An essential part of the foregoing system is timing oscillator 9 and associated components which function to control the operation of sample and hold devices 5 and 7, and also to provide timing signals from which downtime is determined. Referring to FIG. 3, the timing oscillator or clock 9 is shown operatively connected to a timing waveform generator 35. Timing oscillator 9 generates a continuous series of regular pulses of predetermined brief duration indicated schematically as timing signal C in FIG. 9. When sample and hold devices 5 and 7 are triggered to take readings at 1 second intervals, an appropriate pulse duration lasts 30 milliseconds, for example. Timing waveform generator 35 responds to the output of timing oscillator 9 to generate these brief pulses, which are indicated schematically in FIG. 9 as timing signals A and B. When the system is adapted to indicate downtime as discussed earlier, it is appropriate to connect to the clock a counter such as counter 37 shown in FIG. 3. Counter 37 counts the number of pulses generated by timing oscillator 9 and generates a signal every time it counts a predetermined number of pulses corresponding to a time period such as one minute. The total number of signals so generated indicates the total downtime in minutes.
A variety of signals are generated by the foregoing system which are most useful if expressed numerically, e.g. depth, temperature, and downtime. The signals reflective of the former two values originate in analog form whereas downtime signals are digital. Where there is but a single output display, data selector 27 shown in FIG. 4 can be used for selecting which values are to be displayed. Signals corresponding to the selected data are transmitted to the illustrated digital readout 29. Data selector 27 must receive a digital input to effect the required digital output, so analog-to-digital convertor 25 shown in FIG. 1 is used to make the necessary conversion of the depth and temperature signals. Data selector 27 has two modes of operation, one for converted digital signals and one for initially digital signals. The mode is determined by means of electrical signals for determining which of two channels, channel X or channel Y, corresponding to the modes, is operative any time. The select switch 39 shown in FIG. 1 determines the operative channel of data selector 27. The output signals of both analog-to-digital convertor 25 and data selector 27 are in the form of digital bits, the number of such bits determining the number of levels of resolution of the digital output.
Information signals transmitted to data selector 27 are selectively transmitted to readout device 29 and converted into readable displays. The readout device shown in FIG. 4 has a digital display 41 of the type incorporating a set of light emitting diodes (LEDs) which are each capable of displaying an integer. A commercially available device which is appropriate for the present system includes three LEDs of seven segments each. The magnitude of the readout depends upon the number of digital bits used, and a 12-bit system would display a maximum number on the three-digit arrangement of 999. The signals transmitted to readout device 29 are selected by select switch 39 shown in FIG. 1.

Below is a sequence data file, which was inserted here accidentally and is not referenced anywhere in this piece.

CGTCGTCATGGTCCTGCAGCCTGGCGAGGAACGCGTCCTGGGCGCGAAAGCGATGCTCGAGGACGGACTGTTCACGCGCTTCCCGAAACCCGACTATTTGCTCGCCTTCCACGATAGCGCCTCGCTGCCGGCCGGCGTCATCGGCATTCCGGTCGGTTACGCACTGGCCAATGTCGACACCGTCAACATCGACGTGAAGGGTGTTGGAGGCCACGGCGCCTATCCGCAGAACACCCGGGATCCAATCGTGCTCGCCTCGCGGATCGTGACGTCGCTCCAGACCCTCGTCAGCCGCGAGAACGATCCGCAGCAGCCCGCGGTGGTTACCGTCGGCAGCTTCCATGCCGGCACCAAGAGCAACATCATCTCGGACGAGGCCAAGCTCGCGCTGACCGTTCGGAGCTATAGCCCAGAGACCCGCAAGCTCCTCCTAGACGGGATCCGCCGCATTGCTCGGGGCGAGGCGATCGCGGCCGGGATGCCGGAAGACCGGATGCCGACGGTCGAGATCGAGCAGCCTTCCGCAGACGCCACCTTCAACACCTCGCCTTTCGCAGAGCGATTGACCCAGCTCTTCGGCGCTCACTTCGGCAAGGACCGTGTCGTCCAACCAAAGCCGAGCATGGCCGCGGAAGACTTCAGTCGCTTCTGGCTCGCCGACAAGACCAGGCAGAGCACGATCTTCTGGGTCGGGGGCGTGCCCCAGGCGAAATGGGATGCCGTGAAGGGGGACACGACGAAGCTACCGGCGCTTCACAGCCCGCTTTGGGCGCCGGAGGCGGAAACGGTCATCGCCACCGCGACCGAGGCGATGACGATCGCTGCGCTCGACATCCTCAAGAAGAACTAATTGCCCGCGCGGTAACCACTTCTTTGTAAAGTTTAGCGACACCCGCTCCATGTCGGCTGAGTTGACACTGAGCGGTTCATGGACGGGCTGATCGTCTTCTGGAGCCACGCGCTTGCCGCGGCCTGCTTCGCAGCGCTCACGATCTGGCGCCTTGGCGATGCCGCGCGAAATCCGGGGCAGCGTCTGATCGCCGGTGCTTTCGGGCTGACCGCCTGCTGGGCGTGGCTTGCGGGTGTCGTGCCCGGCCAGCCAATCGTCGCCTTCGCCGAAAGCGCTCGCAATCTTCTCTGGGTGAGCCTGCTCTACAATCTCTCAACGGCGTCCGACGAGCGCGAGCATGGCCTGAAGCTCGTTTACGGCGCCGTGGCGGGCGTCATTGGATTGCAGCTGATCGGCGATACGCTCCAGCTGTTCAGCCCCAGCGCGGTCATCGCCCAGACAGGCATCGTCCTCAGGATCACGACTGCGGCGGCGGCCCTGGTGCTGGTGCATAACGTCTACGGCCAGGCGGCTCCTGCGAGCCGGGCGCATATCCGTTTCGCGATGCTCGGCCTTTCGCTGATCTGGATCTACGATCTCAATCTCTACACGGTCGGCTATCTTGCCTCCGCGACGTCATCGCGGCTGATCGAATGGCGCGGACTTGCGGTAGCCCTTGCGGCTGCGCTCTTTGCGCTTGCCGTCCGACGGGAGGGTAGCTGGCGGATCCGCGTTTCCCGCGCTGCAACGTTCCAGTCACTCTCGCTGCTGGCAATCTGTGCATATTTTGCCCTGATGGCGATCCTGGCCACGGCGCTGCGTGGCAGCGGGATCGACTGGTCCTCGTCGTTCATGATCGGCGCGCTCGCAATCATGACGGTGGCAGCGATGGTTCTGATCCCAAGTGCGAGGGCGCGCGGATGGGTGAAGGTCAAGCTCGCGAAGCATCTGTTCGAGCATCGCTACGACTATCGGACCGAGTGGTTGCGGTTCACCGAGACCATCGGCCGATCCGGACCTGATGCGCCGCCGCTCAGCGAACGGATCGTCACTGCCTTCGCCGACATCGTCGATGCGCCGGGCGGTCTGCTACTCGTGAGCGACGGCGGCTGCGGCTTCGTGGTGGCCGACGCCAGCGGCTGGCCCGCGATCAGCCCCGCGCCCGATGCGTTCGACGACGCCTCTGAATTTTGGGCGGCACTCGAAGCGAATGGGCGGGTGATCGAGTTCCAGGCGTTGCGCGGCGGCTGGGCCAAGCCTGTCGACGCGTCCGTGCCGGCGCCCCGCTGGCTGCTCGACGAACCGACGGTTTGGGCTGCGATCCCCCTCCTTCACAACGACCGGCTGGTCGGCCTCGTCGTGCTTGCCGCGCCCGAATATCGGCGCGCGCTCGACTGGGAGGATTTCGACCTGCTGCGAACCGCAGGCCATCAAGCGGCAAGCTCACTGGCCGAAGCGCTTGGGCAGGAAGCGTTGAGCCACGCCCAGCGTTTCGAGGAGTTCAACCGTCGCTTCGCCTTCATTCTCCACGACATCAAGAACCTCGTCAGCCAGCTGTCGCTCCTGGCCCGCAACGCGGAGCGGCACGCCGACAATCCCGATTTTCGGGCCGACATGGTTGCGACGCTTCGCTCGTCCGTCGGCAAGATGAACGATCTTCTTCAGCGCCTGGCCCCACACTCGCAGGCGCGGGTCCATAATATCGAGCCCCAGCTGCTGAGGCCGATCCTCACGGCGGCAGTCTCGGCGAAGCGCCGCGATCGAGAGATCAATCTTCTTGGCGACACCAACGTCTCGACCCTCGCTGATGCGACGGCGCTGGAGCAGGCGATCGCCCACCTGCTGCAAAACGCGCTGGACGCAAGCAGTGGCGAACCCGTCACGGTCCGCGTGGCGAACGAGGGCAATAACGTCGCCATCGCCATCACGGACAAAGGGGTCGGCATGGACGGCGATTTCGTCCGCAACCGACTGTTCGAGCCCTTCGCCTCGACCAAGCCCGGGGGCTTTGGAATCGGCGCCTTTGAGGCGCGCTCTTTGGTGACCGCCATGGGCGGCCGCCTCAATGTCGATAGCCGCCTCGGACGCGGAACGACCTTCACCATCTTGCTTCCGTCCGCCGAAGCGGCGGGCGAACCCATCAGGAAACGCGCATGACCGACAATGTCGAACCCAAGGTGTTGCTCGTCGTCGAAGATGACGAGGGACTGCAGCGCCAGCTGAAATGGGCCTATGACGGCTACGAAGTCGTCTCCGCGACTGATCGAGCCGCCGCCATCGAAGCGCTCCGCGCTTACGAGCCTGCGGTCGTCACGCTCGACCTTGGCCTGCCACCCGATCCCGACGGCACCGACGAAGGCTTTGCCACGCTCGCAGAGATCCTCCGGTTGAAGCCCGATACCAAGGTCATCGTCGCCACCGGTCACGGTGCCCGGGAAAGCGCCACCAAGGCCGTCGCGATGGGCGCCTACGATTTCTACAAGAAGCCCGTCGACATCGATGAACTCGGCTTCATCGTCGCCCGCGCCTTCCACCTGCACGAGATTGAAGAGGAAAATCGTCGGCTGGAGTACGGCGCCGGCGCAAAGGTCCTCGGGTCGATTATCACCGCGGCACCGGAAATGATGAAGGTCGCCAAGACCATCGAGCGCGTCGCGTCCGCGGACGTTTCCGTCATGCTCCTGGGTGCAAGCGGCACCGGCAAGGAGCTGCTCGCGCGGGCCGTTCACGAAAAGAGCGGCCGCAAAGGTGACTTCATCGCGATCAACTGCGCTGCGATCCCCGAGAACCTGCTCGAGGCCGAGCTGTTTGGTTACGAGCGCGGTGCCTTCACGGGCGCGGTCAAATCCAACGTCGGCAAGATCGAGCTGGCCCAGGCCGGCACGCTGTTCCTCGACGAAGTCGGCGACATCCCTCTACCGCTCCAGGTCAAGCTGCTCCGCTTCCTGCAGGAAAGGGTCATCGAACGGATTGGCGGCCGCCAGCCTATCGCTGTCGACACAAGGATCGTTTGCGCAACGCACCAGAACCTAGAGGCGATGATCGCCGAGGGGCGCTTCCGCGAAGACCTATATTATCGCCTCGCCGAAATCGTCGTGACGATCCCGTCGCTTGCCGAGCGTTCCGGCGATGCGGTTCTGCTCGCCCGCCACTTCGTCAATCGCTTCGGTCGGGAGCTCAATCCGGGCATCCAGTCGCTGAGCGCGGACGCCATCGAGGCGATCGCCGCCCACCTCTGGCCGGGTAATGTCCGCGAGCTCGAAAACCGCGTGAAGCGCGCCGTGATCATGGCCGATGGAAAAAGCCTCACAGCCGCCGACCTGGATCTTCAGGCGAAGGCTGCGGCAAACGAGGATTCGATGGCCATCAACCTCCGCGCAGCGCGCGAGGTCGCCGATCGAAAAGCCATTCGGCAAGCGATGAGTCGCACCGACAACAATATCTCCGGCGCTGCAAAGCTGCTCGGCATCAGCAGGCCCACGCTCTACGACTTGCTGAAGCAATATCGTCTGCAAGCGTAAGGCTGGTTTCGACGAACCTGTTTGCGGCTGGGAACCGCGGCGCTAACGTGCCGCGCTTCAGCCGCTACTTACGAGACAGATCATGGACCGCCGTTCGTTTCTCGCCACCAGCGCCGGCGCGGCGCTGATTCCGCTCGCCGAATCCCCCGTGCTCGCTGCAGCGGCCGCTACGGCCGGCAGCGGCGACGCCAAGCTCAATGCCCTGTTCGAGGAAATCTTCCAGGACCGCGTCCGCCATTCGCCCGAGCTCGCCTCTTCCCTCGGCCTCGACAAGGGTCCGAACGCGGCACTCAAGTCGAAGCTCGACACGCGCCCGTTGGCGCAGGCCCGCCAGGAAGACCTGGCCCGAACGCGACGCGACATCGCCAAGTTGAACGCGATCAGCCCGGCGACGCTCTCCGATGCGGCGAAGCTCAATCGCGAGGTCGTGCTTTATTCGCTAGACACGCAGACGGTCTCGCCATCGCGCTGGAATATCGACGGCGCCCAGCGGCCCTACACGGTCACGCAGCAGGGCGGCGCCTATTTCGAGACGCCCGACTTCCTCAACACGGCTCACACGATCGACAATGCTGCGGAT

An electrical circuit for practicing the invention set forth in FIG. 1 is depicted in FIG. 5. A balanced bridge circuit 51 having three resistors R1 of equal resistance and a strain gauge in the form of a fourth resistor Rsg whose resistive value varies with ambient pressure, is used as pressure transducer 1. Alternative pressure transducers which could be used include LED transducers, potentiometers, AC bridge circuits, magnetic sensors, or piezo electric devices. In the static condition when strain gauge Rsg is only subjected to atmospheric pressure, the resistances of resistors R1 and Rsg included in bridge 51 have equal values and the current flowing down each side of the bridge is equal. However, when the ambient pressure rises above the atmospheric value, a tensile or compressivve force is exerted on strain gauge Rsg causing the latter's resistance to change. This change creates an imbalance in bridge 51 causing the current flowing in the two legs of the bridge to have different values, and the change in current thus resulting is proportionate to the ambient pressure. Since the current change for such devices is normally very weak, a bridge amplifier 53 corresponding to amplifier 3 is operatively connected to bridge 51 to magnify the output signal V1 of the bridge to a usable value. Bridge amplifier 53 includes an operational amplifier 55 of any known type which is compatible with the system, and a feedback resistor RF1 which is connected in parallel across operational amplifier 55. A second feedback resistor RF1 is connected between the positive input to the operational amplifier and ground.